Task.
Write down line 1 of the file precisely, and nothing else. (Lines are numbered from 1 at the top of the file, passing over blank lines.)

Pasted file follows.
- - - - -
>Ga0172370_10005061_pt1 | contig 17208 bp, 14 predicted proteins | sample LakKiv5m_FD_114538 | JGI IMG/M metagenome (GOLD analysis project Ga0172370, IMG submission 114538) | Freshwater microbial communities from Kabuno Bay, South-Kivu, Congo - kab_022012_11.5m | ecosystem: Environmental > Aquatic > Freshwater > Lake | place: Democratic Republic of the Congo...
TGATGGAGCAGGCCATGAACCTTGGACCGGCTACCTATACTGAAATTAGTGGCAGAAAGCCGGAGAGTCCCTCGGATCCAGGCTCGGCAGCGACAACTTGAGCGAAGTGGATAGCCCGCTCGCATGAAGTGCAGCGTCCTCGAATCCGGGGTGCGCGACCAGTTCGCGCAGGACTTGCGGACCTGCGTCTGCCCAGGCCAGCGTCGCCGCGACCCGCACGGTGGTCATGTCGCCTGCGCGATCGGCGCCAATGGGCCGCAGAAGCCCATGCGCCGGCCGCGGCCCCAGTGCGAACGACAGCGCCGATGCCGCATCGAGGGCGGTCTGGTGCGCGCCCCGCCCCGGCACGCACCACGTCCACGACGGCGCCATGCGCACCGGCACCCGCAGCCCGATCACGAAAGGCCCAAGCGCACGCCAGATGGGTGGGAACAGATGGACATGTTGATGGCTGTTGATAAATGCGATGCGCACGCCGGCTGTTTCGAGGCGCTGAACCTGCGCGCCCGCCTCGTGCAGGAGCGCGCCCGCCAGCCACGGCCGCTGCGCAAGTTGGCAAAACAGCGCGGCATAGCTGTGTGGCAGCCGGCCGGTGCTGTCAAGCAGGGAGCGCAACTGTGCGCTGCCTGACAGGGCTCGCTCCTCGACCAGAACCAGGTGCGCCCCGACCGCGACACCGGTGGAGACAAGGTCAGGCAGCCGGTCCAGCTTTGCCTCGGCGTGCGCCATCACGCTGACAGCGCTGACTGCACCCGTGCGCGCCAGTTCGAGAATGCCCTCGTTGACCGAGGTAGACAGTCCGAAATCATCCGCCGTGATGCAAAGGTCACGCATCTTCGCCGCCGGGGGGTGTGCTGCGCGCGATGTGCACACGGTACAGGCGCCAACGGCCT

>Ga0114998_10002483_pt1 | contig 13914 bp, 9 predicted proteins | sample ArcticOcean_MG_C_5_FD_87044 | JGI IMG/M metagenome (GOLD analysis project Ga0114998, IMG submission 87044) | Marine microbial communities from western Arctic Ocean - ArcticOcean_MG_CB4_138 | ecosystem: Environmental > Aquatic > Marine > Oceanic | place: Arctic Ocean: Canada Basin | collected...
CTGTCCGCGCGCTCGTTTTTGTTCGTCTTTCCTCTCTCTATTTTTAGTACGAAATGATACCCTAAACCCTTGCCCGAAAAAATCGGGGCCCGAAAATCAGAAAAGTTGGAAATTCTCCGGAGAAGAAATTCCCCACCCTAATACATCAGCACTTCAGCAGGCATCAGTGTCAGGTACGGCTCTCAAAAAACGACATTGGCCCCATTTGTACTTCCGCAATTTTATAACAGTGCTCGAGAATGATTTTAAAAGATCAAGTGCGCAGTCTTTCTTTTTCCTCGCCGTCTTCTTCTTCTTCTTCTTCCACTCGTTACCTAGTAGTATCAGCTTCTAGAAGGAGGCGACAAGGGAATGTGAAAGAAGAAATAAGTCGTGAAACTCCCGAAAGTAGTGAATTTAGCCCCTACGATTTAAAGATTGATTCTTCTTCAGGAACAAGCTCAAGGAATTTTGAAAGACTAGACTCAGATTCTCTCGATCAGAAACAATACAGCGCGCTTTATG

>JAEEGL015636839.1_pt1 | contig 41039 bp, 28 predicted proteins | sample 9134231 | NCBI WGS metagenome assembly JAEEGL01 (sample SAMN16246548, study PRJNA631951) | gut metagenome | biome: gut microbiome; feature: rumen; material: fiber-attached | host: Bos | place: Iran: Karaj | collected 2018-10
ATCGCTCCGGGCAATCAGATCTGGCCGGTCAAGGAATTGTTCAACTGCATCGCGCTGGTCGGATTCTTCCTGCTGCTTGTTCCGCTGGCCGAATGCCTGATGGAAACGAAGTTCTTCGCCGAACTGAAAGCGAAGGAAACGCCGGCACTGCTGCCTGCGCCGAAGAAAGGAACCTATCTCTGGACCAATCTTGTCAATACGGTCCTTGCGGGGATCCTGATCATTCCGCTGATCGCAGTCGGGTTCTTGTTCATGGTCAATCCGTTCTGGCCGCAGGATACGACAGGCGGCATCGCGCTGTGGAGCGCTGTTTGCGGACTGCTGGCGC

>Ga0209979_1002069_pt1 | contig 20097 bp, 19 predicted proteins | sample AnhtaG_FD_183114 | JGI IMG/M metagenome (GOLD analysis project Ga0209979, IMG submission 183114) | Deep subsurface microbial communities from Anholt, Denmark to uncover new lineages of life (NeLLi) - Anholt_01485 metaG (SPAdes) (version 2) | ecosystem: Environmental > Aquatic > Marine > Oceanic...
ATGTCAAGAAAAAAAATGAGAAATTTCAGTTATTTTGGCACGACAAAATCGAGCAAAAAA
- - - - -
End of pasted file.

>Ga0172370_10005061_pt1 | contig 17208 bp, 14 predicted proteins | sample LakKiv5m_FD_114538 | JGI IMG/M metagenome (GOLD analysis project Ga0172370, IMG submission 114538) | Freshwater microbial communities from Kabuno Bay, South-Kivu, Congo - kab_022012_11.5m | ecosystem: Environmental > Aquatic > Freshwater > Lake | place: Democratic Republic of the Congo...